A: Open cell foam is a soft, 0.5 lb. foam that expands 100 times its volume when applied. It is a soft foam (much like the foam found in bed pillows), and has an R-value of R4 per inch, and is used about 90% of the time for new construction. Open cell foam is a 99% air barrier and therefore stops 99% of airborne water (i.e., water vapor). Closed cell foam is a very dense 2.0 lb. foam that cures to a very hard material. It is both an air barrier and a moisture barrier, with an R-Value of R7 per inch of thickness. Click here for additional information.
A: Seal It Insulation has recently taken on a new line of wall injection foam called Tripolymer Foam, that is specially formulated for insulating walls by injecting the foam from either the outside or the inside of the house, and whether there is existing insulation in the walls or not. Tripolymer foam is fire proof and has an R-value of R5.1 per inch of thickness and provides an air seal. Old houses that have 2-inch X 4-inch wall construction can be insulated to an R19 – and be draft free.
A: No, spray foam insulation can be used with either vented or unvented roof configurations. In an unvented roof, the foam is sprayed directly on the underside of the roof between the rafters. This direct insulating approach makes it unnecessary to vent any of the roof’s or the eave soffits, and thus avoids any moisture, draft, or critter problems that may occur with vented roof systems over time. Most importantly, the spray foam insulation will air seal the roof, thus eliminating any air infiltration, preventing heat loss in the winter time, and alternatively preventing heat gain during the summer months. For further information click here.
A: The short answer is, “yes.” There are many different definitions of what “green” is, which can mean different things to different people, and depending upon the context. There is an excellent in-depth article attached written expressly for closed cell spray foam, but also applies to either open cell spray foam or Tripolymer injection foam; click here.
A: Spray Foam Insulation reduces airborne sound, making the home acoustically tighter and more private from room to room. Spray foam insulation is a quiet design, built right in to protect you against unwanted noise – reducing sound transmission up to 80%. Seal It Insulation has worked on countless multi-unit homes to help ensure occupants feel like they are living in a single-family home. Maintaining a comfortable living environment is key & spray foam insulation will achieve that, without a doubt.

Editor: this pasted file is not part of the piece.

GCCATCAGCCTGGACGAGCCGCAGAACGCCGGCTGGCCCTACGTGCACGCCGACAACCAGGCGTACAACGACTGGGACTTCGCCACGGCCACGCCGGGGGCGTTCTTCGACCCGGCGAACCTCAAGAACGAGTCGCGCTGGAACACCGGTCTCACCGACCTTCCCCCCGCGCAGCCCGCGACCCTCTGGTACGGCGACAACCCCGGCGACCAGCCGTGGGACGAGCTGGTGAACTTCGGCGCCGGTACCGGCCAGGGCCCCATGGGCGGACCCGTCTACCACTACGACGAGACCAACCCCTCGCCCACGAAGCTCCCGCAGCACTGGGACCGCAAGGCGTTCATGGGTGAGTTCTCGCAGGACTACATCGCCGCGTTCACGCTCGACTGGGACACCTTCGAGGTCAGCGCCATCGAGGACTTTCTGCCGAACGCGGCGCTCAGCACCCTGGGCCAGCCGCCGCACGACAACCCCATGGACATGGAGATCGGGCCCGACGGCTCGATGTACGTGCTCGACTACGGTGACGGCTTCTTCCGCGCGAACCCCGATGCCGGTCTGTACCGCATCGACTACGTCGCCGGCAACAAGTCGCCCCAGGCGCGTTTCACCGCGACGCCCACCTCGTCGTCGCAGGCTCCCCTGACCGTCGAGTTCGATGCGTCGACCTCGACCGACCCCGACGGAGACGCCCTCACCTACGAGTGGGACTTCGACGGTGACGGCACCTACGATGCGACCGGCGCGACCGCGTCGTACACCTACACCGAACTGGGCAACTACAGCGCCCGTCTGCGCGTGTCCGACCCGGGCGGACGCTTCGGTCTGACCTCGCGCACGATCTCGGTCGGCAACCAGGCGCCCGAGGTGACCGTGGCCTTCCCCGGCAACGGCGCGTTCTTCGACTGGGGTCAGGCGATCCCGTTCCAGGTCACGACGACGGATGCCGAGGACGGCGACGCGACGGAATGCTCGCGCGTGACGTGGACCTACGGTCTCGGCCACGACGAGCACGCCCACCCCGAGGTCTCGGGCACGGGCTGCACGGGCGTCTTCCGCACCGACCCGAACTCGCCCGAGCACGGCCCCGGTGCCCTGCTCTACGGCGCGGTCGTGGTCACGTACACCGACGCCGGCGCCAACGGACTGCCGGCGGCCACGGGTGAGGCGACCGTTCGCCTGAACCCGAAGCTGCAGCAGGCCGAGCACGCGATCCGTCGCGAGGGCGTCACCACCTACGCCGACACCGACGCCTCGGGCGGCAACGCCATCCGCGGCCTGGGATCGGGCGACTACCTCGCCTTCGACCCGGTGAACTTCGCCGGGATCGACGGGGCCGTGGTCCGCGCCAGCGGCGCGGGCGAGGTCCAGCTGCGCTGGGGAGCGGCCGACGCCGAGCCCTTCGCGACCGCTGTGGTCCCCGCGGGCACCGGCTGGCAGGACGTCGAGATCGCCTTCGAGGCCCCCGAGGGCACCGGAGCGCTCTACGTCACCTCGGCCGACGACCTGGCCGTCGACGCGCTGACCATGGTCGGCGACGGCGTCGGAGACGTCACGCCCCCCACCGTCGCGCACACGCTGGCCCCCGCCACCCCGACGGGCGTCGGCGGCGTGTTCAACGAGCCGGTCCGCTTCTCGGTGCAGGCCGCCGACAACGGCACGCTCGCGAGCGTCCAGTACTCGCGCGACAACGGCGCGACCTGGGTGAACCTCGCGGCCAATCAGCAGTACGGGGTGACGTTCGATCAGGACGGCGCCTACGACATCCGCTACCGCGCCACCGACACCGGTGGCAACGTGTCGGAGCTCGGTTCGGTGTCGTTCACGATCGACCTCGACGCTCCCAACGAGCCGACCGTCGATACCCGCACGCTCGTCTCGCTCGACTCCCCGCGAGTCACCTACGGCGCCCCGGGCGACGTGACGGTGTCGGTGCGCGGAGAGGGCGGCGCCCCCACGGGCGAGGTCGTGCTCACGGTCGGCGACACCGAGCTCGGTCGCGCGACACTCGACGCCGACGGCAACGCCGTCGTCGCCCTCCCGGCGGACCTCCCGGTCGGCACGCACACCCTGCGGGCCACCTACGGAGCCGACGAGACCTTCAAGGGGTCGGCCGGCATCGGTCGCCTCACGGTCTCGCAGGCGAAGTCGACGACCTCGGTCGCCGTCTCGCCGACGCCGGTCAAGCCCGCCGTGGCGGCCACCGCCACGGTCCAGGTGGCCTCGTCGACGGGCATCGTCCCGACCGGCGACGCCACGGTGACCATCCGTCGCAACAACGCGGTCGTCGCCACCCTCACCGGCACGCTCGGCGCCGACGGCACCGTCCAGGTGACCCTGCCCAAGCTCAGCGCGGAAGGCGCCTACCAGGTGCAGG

A: Spray foam insulation is specially formulated with an anti-microbial ingredient to inhibit mold, mildew and bacterial growth. In addition, SPF (spray polyurethane foam) insulation creates a complete, or near complete, air barrier to minimize airborne moisture infiltration and condensation across the building envelope, and works with a properly designed HVAC and ventilation system to help control humidity and optimize indoor air quality. Click here for more information on this concern for homeowners and their families.
A: At Seal It Insulation, we understand the costliness of our product, and are willing to work with you in order to help you choose the most cost-effective way to insulate your home. We have dealt with a number of clients who could only afford to insulate one area in need at a time. Since homes lose 60-70% of heat through the attic, this would be the most important space to insulate. After that would be the basement, and then your walls. Please visit our “Homeowners” page for additional information.
A: Spray foam insulation will not sag or settle, and is guaranteed for the life of your home.
A: Stack effect is the movement of air into and out of buildings (or other containers), and is driven by buoyancy. Buoyancy occurs due to a difference in indoor-to-outdoor air density resulting from temperature and moisture differences. The result is either a positive or negative buoyancy force. The greater the thermal difference and height of the structure, the greater the buoyancy force, and thus the stack effect which helps drive natural ventilation and infiltration. Because homes and buildings are not totally sealed, the stack effect will cause air infiltration. During the heating season, the warmer indoor air rises up through the building and escapes at the top, either through open windows, ventilation openings, or leakage. The rising warm air reduces the pressure in the base of the building, forcing cold air to infiltrate either through open doors, windows, or other openings and leakage. During the cooling season, the stack effect is reversed, but is typically weaker due to lower temperature differences.